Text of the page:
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Old 07-16-2011, 06:45 AM
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Default Moving on after your first patient death

My first nursing job was as a camp nurse the summer I graduated. It seemed like a great way to spend my last free summer while studying for boards. Lots of sun, water, and friends. A week or so after boards (the whole country took a two-day written test on the same days) was the first time I considered quitting nursing. I was shocked at my own emotions.

One afternoon I was napping in my cabin when someone came in screaming for me. They said there had been an accident in the kitchen. As I arrived seconds later, I saw a teenage boy lying face down with his hand clenched in a big floor fan, which was lying beside him. I checked to make sure the fan was unplugged before I touched him. I unclenched his hand and rolled him over. He made some noise as I turned him, but soon realized he wasn't breathing. Nor did he have a pulse.

The other nurse arrived, and we started CPR. Ten minutes later the ambulance arrived and took him away. We heard an hour or so later that he had died. Electrocution. He was seventeen.

It was a pivotal point in my life. I spent weeks rocking myself to sleep doing the CPR count in my head: One and two and three and four...every night. I couldn't get his face out of my head. I was tormented by the fact that everything I knew had failed me. Failed him. I thought maybe I had picked the wrong profession after all. It was my first encounter with losing a patient, and it hurt like hell. It will be 25 years this July--and it still hurts.

We go into nursing to help people. We want to save lives. We want to make a difference.

The first time we find out it doesn't always turn out the way we would like, we have to re-up. We have to make a conscious decision to stick with it and try again. It can be a painful process. But the truth is, people die. Sometimes way too young. Sometimes in horrible ways. Sometimes because we screwed up. It's all a huge load to bear.

A couple weeks after the accident, I had to teach a CPR class to a group of high school campers. It seemed like a cruel joke that I would have to pass on this skill that had failed the only time I had ever used it. However, I did my best to be positive about all they were learning as I shared my own experience. I had five kids in the class, and I knew two of them from home.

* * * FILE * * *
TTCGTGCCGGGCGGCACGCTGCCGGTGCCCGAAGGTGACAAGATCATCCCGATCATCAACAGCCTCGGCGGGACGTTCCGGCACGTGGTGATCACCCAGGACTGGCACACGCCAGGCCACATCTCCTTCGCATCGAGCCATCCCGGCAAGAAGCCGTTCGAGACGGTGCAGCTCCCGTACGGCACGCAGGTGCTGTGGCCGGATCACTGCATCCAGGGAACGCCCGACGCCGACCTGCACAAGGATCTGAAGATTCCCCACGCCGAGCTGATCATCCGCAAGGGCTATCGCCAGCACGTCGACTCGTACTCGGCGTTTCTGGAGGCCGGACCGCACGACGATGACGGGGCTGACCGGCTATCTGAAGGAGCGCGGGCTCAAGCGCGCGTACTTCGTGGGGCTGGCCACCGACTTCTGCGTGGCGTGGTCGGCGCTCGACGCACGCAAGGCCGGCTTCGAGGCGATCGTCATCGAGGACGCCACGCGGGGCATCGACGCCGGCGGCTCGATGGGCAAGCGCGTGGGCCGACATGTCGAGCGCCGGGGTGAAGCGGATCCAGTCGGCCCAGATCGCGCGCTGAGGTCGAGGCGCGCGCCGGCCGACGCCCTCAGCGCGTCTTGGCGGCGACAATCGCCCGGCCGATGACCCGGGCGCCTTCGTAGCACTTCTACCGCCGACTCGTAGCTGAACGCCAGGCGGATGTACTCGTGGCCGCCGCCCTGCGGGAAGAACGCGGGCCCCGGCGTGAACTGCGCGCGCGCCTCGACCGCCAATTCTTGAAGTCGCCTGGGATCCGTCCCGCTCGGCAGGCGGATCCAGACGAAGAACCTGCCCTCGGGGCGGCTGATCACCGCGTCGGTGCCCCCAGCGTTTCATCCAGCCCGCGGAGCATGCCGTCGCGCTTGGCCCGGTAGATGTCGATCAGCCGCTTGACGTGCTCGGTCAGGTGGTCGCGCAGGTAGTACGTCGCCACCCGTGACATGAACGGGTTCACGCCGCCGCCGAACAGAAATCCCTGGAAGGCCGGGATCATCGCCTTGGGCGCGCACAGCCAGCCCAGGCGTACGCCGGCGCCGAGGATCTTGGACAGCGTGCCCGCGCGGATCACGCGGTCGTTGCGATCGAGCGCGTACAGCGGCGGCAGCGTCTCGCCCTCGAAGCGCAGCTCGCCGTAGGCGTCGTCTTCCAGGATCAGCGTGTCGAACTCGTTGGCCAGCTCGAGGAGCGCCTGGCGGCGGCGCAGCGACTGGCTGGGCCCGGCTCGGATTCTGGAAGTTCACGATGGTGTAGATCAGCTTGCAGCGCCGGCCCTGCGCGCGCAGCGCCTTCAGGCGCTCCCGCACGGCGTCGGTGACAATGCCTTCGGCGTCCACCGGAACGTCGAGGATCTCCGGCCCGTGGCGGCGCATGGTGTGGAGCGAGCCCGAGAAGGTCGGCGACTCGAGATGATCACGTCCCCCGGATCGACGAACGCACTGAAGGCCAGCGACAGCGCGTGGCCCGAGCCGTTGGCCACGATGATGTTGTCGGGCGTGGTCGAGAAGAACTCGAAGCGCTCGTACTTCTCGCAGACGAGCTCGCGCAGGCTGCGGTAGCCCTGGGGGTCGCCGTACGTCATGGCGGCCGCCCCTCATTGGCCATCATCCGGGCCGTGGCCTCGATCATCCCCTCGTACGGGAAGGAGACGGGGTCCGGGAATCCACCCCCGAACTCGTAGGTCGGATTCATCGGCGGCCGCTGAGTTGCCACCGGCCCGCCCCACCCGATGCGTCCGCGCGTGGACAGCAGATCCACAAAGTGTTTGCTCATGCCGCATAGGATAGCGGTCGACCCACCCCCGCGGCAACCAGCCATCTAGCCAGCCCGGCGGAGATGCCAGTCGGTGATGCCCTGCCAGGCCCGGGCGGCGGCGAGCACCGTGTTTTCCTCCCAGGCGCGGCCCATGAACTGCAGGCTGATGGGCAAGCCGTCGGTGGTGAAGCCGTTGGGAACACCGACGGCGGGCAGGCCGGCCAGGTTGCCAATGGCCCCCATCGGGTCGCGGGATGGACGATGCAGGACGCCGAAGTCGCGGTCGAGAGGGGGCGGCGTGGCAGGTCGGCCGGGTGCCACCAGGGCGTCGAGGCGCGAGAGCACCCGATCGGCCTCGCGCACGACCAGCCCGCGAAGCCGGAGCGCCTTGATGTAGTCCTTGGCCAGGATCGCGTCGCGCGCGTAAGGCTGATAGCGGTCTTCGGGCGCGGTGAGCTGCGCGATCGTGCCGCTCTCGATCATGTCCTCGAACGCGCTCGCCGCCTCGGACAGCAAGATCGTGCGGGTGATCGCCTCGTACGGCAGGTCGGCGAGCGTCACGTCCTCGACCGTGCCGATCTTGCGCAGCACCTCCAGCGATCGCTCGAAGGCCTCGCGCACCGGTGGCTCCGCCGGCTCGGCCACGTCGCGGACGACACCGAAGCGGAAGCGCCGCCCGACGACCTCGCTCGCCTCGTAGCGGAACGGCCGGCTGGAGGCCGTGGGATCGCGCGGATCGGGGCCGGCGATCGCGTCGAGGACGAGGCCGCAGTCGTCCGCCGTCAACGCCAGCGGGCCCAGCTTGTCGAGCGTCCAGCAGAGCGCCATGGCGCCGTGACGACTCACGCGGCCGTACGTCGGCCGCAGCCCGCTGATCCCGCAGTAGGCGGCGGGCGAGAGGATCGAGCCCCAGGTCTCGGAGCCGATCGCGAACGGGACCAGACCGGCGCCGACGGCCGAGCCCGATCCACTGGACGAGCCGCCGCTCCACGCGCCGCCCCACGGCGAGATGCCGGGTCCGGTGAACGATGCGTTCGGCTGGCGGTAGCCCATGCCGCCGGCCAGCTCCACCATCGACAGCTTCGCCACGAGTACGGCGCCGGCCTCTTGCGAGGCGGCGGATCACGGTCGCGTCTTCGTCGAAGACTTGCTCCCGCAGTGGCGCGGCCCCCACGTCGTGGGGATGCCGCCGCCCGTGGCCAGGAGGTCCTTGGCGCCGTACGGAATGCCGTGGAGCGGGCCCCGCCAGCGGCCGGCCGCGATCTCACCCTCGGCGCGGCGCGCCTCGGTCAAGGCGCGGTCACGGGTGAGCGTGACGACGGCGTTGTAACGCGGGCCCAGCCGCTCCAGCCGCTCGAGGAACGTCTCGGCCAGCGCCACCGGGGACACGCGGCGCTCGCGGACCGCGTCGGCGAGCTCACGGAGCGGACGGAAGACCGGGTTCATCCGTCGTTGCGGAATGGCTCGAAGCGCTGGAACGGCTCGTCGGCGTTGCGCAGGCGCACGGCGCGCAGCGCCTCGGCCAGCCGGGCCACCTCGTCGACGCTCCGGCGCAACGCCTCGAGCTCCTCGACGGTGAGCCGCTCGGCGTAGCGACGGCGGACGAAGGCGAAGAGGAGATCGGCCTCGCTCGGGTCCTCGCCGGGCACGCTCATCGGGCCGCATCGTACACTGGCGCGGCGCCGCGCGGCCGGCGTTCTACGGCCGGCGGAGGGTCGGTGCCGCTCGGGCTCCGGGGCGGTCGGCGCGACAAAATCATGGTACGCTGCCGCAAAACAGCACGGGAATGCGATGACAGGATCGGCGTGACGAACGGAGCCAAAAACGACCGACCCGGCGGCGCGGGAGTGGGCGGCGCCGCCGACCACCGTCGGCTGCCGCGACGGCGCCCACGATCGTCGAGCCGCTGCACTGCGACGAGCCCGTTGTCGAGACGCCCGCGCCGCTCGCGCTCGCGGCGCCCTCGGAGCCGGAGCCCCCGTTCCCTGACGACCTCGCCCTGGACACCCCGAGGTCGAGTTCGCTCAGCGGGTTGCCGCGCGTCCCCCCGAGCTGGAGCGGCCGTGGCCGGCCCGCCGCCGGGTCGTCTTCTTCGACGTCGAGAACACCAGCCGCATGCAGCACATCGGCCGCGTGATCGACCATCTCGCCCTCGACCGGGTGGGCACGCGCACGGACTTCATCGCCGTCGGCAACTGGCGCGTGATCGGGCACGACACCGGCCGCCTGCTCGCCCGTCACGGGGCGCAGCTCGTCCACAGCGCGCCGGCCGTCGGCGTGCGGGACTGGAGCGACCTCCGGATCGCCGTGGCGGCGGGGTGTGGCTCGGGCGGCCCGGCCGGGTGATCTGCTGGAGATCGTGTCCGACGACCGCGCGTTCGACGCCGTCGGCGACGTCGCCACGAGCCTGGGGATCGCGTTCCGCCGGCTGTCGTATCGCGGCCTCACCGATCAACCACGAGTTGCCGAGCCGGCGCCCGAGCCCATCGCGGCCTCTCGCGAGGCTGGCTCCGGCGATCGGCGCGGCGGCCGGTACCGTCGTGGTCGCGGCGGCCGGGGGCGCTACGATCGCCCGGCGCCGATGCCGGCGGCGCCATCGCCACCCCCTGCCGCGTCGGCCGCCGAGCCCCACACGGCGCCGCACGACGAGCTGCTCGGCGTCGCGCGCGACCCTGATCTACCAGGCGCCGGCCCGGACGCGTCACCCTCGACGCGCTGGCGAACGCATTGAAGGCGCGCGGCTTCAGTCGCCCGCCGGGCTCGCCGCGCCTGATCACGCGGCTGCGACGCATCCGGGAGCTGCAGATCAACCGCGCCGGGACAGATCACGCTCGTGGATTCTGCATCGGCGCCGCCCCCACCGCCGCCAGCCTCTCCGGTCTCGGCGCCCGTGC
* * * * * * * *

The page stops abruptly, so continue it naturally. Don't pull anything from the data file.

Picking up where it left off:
That fall one of them saved a choking child she was babysitting, and the other did CPR on her own father when he had a heart attack! To me, that was the affirmation I needed to keep going. I can't save everyone, but I can impact everyone. My own story didn't end well, but I changed two other peoples' stories. And theirs ended great.
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Old 07-24-2011, 10:10 PM
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It is so very difficult to lose a patient. I too almost left nursing after my very first death of a resident. CPR also failed me and I felt like a failure, that if only I would have done things differently, if I would have noticed the signs, maybe the residnet would be alive. I remember that day so vividly and I will never forget the date.

But here I am, still a nurse. The pain has gotten better, time heals all wounds.
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Old 07-25-2011, 09:17 PM
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I can't imagine having a child die as my first death. As experienced nurses we need to remember how hard it is to loose your first patient.
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Old 07-26-2011, 12:54 AM
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The death of my favorite patient this past December hit me worse than my first patient death did. With my first patient death, I didn't know any better. I had been a Nursing Assistant all of 4 months maybe, and the patient was one I had just been assigned to that day, so I never got the chance to introduce myself to them as they died right at shift change when we were all in report.

It was really odd. Nobody would help me do post mortem care. The nursing students were on the floor that day and they got special permission from their instructor to help me. It was really strange.

I still miss my favorite patient. I miss hearing "BELLA!!!!". He always called me Bella.
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Old 07-26-2011, 04:41 AM
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What an incredibly inspiring story, Thanks Dutchie
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Old 07-26-2011, 07:42 AM
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I knocked off 2 patients in one week during my last MedSurg clinical. Seriously!

Gave 1 Morphine and came back from lunch and she was gone. It was a huge relief as she had been in horrible pain.

Then later that week the same thing happened again. Same situation.

The ones that tormented me were always the ones that were in horrible pain without adequate relief and hung on forever.

I think having worded as a monitor tech/Unit sec. in ICU and all over the hospital for 15 years prepared me well to deal with it. I had already helped nurses prepare patients bodies etc.......